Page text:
April 23, 2020
Kenyon has temporarily adjusted its operations due to the COVID-19 pandemic. Read more here.
As an academic year like no other comes to a close, we spoke to faculty about the techniques they used to take a Kenyon education out of Gambier and into the world.
For her “Intermediate Modern Dance” class, Craig-Quijada borrowed an idea from dance-filmmaker Mitchell Rose, who adapted the “exquisite corpse” method often used to compose collective written stories into an “exquisite dance corps.” She instructed her dance students to film themselves at home, following only two rules: 1) Your movement phrase starts where the previous person left off, and 2) you must incorporate an “arm gesture” phrase, so there is a theme common to all of the phrases. Lindsey Conant ’21 edited the final dance video.
“All sorts of creative ideas have been floating around about how to teach movement classes online — or how to develop meaningful projects that keep us engaged and connected in ways other than dancing together in the same space,” Craig-Quijada said.
Turner constructed an innovative apparatus to film herself demonstrating lab experiments — an elastic headband with a camera attached, so that both of her hands would be free and physics students could observe the experiment from her point of view. In the below video, Turner demonstrates a simple experiment involving x-rays passed through a very thin sheet of pure nickel foil.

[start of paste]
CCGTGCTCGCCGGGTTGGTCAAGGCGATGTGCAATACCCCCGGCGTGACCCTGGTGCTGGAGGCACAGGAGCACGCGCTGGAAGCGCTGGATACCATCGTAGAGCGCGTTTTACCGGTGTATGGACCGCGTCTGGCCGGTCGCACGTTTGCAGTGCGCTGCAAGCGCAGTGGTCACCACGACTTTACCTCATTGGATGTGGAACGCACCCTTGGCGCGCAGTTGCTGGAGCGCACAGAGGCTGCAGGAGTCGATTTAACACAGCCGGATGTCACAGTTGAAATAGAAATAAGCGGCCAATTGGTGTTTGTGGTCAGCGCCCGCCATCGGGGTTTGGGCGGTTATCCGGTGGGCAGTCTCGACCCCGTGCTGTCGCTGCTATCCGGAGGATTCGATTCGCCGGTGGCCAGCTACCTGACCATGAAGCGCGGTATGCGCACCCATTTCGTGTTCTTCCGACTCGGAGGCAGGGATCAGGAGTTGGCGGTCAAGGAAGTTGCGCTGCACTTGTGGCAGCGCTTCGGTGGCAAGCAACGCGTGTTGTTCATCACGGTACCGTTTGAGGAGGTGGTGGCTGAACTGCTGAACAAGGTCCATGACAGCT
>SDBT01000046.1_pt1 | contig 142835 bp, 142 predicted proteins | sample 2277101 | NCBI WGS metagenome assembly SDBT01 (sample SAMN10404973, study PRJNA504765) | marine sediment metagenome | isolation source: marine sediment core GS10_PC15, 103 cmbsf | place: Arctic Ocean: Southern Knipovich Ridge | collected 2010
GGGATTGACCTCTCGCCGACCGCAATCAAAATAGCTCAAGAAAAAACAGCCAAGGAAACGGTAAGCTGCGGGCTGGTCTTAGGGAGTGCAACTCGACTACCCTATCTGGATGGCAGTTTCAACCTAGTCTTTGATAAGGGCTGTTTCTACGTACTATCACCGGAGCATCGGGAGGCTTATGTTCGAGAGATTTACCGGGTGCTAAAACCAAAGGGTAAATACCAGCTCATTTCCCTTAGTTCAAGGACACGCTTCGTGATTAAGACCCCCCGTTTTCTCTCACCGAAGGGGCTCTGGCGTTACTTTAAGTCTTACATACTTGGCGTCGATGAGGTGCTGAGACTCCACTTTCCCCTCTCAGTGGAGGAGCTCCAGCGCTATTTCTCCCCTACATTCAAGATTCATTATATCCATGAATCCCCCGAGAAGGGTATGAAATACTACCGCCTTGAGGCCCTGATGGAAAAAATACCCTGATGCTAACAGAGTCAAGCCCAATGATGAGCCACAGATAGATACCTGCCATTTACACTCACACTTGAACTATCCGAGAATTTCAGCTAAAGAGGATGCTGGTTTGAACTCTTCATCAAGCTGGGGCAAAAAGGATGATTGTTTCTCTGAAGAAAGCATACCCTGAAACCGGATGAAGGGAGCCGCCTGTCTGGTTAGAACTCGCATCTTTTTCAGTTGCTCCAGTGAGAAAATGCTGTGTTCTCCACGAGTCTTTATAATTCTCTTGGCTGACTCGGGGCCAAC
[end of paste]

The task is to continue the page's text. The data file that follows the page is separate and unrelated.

Turner’s students were able to have the same experience of analyzing the results of experiments, minus the time required to set up the sometimes tedious and repetitive procedures. Turner’s pre-recorded videos allowed her students — located all the way from the West Coast to Denmark — to learn on their own schedules.
For his introductory “Musical Styles” course, Sanders prepared video lectures with audio examples, which could be viewed asynchronously to allow students flexibility. In the below video, Sanders discusses the sonata-allegro form and the composer C.P.E. Bach.
Even after in-person classes are able to resume, Sanders may maintain some elements of the pedagogy he experimented with during remote learning. Noting that his students did particularly well on a certain music exam, Sanders theorized that having access to video versions of his lectures that could be watched multiple times helped students learn at their own pace.